There are many forms of identity data. Low-level data like cookie IDs identify web browsers, but don’t provide a lot of information about your clients. E-mail addresses, in contrast, span several media channels, tend not to change much, and are usually specific to an individual person. That’s why progressive marketers want to collect and utilize stable data points.

Attribute Data Adds Depth

In a previous article we discussed the Differences In Data sourced for marketing initiatives. There are also different types of attributes accessible for marketing purposes, such as demographic, geographic, interest, and behavioral.

Gender, age and income are all examples of attribute data. This is demographic information that provides more complex and actionable information about your customer. It can include things like whether they are a premium or regular customer.

Attribute data is used in creating, developing and implementing marketing and promotional efforts. Examples of this include:

  • Encouraging members that have passed the two-year membership to sign up for the premium membership level.
  • Targeting specific product deals to customers that have bought similar products in the past.
  • Segmenting product promotions by market depending on weather conditions.

Eliminate Noise and Inefficiency

Each of these data points provide leverage that has not been available in the past. Now marketers can reach customers with more effective messaging that provides more value to them. It not only features products and services they want, it eliminates the noise of anointing broadcast marketing which hits many people outside the target market.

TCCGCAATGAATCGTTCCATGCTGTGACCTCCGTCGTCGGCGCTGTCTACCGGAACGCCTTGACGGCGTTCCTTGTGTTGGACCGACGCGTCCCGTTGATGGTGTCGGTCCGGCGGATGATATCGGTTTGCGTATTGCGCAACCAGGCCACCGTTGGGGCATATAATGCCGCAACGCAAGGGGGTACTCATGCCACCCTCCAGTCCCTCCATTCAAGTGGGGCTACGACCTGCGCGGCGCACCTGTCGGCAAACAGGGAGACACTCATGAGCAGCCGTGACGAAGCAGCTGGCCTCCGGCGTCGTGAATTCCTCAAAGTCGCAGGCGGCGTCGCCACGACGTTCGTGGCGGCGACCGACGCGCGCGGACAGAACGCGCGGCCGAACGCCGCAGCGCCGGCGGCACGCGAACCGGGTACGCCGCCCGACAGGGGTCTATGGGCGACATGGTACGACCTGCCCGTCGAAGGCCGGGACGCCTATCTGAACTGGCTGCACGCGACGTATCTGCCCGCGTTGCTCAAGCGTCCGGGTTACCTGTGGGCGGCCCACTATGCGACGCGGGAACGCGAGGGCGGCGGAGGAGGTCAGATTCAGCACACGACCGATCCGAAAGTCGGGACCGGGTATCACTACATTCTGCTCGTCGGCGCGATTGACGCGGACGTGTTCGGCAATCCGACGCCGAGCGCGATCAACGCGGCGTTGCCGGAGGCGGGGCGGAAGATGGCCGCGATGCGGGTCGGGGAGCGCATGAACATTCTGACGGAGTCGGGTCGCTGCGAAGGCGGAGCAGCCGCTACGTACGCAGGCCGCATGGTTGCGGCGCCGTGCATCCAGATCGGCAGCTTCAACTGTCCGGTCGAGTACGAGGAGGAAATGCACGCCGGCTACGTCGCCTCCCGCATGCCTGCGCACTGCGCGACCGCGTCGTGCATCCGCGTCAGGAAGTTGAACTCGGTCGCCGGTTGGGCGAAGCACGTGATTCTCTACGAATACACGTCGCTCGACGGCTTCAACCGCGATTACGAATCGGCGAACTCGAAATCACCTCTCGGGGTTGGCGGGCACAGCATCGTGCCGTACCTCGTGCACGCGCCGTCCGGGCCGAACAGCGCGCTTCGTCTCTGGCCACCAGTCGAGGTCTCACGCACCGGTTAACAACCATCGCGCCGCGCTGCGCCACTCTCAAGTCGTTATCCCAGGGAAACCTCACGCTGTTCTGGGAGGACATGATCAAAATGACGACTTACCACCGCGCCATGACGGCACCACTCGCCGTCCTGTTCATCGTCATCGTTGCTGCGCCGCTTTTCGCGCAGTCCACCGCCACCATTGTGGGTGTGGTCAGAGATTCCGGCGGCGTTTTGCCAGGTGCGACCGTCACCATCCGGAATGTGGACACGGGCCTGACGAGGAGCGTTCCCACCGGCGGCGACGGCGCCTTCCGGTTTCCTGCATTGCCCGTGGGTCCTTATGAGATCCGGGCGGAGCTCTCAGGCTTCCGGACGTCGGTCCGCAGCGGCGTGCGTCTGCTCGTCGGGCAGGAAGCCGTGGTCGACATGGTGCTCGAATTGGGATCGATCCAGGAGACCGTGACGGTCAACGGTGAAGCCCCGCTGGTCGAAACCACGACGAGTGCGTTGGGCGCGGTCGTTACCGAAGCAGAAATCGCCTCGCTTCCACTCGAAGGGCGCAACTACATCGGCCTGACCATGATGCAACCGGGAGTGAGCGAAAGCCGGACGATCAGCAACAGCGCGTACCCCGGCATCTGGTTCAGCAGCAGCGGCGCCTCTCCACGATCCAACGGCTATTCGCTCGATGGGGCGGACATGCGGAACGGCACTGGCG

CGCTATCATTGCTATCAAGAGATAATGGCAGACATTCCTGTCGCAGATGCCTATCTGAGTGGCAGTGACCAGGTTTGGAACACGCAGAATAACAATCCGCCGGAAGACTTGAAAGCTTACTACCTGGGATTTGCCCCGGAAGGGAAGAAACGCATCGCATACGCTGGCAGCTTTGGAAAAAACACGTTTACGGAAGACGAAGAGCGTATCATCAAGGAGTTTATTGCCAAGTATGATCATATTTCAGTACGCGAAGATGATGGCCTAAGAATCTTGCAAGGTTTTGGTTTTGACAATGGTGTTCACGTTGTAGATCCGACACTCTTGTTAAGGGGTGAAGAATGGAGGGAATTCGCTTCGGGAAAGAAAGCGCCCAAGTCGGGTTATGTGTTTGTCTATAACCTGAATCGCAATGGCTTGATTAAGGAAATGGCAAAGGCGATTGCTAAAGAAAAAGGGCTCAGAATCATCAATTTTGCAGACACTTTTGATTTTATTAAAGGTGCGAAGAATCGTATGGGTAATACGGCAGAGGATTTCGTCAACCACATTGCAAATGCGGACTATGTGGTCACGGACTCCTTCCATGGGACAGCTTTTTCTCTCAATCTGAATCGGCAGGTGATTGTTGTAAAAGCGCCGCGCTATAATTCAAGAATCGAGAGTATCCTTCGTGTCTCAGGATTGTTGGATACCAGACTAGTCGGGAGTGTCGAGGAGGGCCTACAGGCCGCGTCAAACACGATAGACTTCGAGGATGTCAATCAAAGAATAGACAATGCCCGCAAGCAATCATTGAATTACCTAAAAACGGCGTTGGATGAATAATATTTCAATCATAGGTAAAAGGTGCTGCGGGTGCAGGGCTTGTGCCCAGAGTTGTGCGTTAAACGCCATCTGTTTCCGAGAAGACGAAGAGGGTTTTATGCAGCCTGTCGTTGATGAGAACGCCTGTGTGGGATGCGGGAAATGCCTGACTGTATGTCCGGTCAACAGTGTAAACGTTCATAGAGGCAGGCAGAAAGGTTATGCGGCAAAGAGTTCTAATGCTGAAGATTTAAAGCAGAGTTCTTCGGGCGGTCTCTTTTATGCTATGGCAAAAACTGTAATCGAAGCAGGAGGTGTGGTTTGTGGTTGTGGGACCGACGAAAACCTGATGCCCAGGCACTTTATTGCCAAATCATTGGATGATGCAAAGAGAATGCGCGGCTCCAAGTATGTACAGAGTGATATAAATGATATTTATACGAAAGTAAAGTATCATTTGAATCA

Cross Channel Optimization

This is becomes more complex as customers interact with your business across a variety of channels. Let’s say one of your customers opens an email, later searches for your product online, asks for opinions from friends on Facebook, or they watch a YouTube video about it. A profile of this customer spans across multiple channels to provide unified information which is powerful for marketers. There are a variety of technology solutions to support the complexity of identifying, tracking, and matching users across multiple channels.

You can segment your audience to target users more effectively. The data is anonymous so privacy is respected. But you can get a view across multiple channels which changes marketing. You want to be able to build campaigns that reaches clients across channels, understands their behavior and segments their message.

Data Collection Mechanisms

The question then becomes do you have the right mechanisms to collect this data. And do you know how you’re going to utilize it after you’ve gathered it?

The secret is to get the clearest picture of your target customer as soon as you can. The challenge is that the data is constantly changing. People move, get new email addresses, and change their phone number.

Using the proper data is critical to ensure the effectiveness of every direct mail piece, email message or retargeting campaign you initiate. The only way these efforts work is if you have accurate data that you keep up to date.

Transparency and Trust

You can gather more information, and more accurate information if you communicate to your clients and prospects how their data will be used. A recent Gigya study showed that a large majority of respondents will click out of online registrations because they feel concerns about how their information will be used.